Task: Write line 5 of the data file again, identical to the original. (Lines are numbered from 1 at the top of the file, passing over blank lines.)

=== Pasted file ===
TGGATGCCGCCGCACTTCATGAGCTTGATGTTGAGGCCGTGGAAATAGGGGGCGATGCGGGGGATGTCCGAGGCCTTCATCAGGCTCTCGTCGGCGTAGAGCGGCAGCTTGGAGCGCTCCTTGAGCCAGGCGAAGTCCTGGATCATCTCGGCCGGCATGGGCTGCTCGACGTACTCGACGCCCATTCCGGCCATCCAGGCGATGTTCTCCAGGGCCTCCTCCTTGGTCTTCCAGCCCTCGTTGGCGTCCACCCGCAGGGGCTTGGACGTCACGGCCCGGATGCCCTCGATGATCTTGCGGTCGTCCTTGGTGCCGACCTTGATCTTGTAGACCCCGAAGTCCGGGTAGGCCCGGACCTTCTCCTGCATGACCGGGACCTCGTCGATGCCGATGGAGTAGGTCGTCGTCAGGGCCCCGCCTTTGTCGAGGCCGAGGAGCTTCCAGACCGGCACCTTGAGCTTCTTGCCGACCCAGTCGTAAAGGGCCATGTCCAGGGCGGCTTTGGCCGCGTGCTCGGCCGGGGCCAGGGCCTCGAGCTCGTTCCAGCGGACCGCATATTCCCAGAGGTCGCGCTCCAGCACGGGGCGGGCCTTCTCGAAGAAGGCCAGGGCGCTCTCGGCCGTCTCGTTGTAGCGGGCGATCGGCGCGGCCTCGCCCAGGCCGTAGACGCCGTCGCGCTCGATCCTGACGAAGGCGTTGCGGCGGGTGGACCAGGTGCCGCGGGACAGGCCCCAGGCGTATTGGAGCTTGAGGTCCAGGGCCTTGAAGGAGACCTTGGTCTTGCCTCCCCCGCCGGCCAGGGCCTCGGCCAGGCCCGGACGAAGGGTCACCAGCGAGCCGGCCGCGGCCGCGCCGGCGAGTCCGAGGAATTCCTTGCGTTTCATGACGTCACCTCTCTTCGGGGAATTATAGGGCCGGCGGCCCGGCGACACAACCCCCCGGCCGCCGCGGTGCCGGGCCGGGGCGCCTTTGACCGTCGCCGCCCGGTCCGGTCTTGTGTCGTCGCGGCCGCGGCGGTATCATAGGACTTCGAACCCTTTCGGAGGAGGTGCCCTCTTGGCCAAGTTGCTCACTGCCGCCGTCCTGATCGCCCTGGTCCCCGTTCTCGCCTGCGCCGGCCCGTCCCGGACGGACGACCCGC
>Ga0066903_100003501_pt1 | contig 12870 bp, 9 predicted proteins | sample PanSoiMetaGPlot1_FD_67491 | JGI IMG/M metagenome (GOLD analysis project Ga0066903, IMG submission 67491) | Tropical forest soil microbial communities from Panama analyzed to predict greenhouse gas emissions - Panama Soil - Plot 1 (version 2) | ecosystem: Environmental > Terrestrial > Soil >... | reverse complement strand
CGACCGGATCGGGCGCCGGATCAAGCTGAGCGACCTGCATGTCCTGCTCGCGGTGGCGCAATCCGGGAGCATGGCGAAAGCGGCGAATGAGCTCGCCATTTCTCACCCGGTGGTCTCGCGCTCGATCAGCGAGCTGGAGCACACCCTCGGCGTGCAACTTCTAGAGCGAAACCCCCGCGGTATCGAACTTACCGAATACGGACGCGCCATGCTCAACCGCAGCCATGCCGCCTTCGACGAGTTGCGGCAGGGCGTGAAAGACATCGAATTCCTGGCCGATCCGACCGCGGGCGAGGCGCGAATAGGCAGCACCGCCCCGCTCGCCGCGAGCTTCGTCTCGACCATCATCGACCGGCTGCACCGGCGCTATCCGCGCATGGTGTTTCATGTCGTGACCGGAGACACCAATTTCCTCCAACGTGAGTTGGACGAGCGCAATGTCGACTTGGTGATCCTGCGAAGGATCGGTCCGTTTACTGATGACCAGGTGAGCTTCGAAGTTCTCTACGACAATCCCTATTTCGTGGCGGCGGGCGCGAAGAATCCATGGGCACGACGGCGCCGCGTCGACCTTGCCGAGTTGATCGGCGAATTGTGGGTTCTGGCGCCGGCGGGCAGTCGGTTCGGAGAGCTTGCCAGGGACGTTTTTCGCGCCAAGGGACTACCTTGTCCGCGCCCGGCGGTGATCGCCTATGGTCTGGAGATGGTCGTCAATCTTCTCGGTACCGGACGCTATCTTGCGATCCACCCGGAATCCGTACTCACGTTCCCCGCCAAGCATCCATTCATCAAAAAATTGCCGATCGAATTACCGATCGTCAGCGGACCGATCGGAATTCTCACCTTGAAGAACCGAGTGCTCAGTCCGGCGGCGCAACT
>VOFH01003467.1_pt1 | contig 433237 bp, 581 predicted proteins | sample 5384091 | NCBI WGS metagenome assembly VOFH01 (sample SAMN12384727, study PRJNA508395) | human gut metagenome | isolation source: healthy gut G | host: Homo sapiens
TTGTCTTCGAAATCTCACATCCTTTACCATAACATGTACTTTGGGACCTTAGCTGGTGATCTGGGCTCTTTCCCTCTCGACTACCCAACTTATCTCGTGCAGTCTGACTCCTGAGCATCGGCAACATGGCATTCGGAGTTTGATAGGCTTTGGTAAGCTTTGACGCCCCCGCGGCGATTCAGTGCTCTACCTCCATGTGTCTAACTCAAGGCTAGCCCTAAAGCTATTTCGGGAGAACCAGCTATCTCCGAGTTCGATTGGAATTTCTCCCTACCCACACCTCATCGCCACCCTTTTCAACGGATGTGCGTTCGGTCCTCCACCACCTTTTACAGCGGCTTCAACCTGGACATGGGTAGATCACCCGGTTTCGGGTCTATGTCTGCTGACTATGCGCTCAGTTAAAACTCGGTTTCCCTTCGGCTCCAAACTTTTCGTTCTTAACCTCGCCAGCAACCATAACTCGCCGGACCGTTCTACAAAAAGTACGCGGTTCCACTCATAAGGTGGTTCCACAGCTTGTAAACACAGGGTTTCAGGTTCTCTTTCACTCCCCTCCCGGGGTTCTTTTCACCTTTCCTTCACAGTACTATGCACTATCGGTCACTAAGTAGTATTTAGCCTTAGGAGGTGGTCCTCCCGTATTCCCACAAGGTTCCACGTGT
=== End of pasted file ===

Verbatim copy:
TTGTCTTCGAAATCTCACATCCTTTACCATAACATGTACTTTGGGACCTTAGCTGGTGATCTGGGCTCTTTCCCTCTCGACTACCCAACTTATCTCGTGCAGTCTGACTCCTGAGCATCGGCAACATGGCATTCGGAGTTTGATAGGCTTTGGTAAGCTTTGACGCCCCCGCGGCGATTCAGTGCTCTACCTCCATGTGTCTAACTCAAGGCTAGCCCTAAAGCTATTTCGGGAGAACCAGCTATCTCCGAGTTCGATTGGAATTTCTCCCTACCCACACCTCATCGCCACCCTTTTCAACGGATGTGCGTTCGGTCCTCCACCACCTTTTACAGCGGCTTCAACCTGGACATGGGTAGATCACCCGGTTTCGGGTCTATGTCTGCTGACTATGCGCTCAGTTAAAACTCGGTTTCCCTTCGGCTCCAAACTTTTCGTTCTTAACCTCGCCAGCAACCATAACTCGCCGGACCGTTCTACAAAAAGTACGCGGTTCCACTCATAAGGTGGTTCCACAGCTTGTAAACACAGGGTTTCAGGTTCTCTTTCACTCCCCTCCCGGGGTTCTTTTCACCTTTCCTTCACAGTACTATGCACTATCGGTCACTAAGTAGTATTTAGCCTTAGGAGGTGGTCCTCCCGTATTCCCACAAGGTTCCACGTGT